Prof. Ph.D. Jonathan Finley

Photo von Prof. Jonathan Finley.
Telefon
+49 89 289-12770
Raum
5112.01.209S
E-Mail
finley@mytum.de
Links
Homepage
Visitenkarte in TUMonline
Arbeitsgruppe
Halbleiter-Nanostrukturen und -Quantensysteme
Funktion
Professur für Halbleiter-Nanostrukturen und -Quantensysteme
Zusatzinfo
Leading the Nanostructure Spectroscopy Group at Walter Schottky Institut of TUM: focus on understanding, manipulating and exploiting electronic, spin and photonic quantum phenomena in semiconductors and nanostructured electronic and photonic materials. Major research interests include: optical, electronic and spintronic properties of semiconductor quantum dots and wires fabricated from Aimonides, group-IV materials (Si, SiGe, C) and II-VI semiconductors and oxides (CdSe, ZnO). Another major arm of our research concerns quantum optical studies of dielectric and metallic nano-photonic materials and the application of such systems for applications in quantum information processing, metrology and sensing.
Sprechstunde
Freitag 9:00 bis 11:00

Lehrveranstaltungen und Termine

Titel und Modulzuordnung
ArtSWSDozent(en)Termine
Solid State Spectroscopy
Zuordnung zu Modulen:
VU 3 Finley, J.
Mitwirkende: Müller, K.
Dienstag, 14:00–16:00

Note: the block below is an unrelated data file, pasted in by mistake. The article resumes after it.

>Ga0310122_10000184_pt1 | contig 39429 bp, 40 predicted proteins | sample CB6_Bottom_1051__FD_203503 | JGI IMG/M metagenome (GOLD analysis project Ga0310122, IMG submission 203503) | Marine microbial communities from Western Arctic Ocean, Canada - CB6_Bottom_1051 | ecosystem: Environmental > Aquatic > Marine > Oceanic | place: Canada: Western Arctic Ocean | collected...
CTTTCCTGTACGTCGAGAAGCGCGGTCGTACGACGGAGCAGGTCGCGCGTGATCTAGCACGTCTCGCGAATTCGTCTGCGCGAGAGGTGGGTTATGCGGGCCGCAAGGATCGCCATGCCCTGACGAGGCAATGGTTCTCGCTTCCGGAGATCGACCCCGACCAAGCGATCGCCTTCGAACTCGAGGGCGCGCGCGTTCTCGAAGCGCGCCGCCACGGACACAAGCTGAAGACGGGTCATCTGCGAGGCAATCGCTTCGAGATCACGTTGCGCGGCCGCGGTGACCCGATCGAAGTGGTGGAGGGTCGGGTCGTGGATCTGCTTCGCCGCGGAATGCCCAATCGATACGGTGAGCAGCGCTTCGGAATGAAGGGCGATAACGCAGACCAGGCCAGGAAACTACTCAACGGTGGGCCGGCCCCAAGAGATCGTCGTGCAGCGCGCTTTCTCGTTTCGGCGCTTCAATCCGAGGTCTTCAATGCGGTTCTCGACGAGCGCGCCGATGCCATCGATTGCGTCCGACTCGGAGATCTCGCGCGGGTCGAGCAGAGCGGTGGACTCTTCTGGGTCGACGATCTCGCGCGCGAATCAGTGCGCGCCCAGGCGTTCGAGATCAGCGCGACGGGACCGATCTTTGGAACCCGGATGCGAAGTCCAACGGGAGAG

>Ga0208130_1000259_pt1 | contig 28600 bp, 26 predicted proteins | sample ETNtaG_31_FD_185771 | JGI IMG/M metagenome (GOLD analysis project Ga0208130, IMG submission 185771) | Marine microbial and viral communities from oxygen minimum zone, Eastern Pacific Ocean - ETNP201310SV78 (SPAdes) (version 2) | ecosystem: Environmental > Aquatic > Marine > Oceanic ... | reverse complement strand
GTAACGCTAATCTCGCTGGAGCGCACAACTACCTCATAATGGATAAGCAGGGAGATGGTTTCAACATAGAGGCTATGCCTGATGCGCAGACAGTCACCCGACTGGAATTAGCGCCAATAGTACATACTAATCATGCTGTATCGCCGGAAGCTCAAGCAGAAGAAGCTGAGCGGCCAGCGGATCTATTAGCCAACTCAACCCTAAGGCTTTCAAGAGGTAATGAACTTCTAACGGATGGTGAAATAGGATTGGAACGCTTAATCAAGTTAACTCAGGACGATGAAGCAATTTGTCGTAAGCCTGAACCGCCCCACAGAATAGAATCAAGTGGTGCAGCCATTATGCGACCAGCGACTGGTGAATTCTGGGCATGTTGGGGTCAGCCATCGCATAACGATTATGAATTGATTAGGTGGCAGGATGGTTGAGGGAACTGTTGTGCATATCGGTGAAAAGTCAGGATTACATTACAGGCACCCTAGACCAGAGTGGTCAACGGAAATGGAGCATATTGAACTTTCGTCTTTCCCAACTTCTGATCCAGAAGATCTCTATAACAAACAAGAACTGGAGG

Experimentalphysik 3 in englischer Sprache
Zuordnung zu Modulen:
VO 2 Finley, J. Mittwoch, 12:00–14:00
What’s hot ... what’s not?
Zuordnung zu Modulen:
HS 2 Finley, J.
Mitwirkende: Müller, K.
Freitag, 12:00–14:00
FOPRA-Versuch 01: Ballistischer Transport (Flippern mit Elektronen)
Zuordnung zu Modulen:
PR 1 Finley, J.
Mitwirkende: Becker, J.
FOPRA-Versuch 14: Optische Absorption
Zuordnung zu Modulen:
PR 1 Finley, J.
Mitwirkende: Wierzbowski, J.
FOPRA-Versuch 24: Feldeffekt-Transistor (MOSFET)
Zuordnung zu Modulen:
PR 1 Finley, J.
Mitwirkende: Flassig, F.
FOPRA-Versuch 45: Optische Eigenschaften von Halbleiter-Quantenfilmen
Zuordnung zu Modulen:
PR 1 Finley, J.
Mitwirkende: Simmet, T.
Munich Physics Colloquium
Zuordnung zu Modulen:
KO 2 Finley, J. Krischer, K. Zacharias, M. Montag, 17:15–19:00
Montag, 17:15–19:00
sowie Termine in Gruppen

Ausgeschriebene Angebote für Abschlussarbeiten

Attaching wires to doped GaAs-AlGaAs core-multishell nanowire lasers

Semiconductor nanowires (NW) are rapidly emerging as a new generation of miniaturized on-chip coherent light sources by virtue of their unique geometry. In particular, due to the natural Fabry-Perot resonators formed by guided modes between the NW-endfacets, combined with the possibilities for direct monolithic integration on Si, NW lasers offer attractive applications in future optical interconnects and data communication.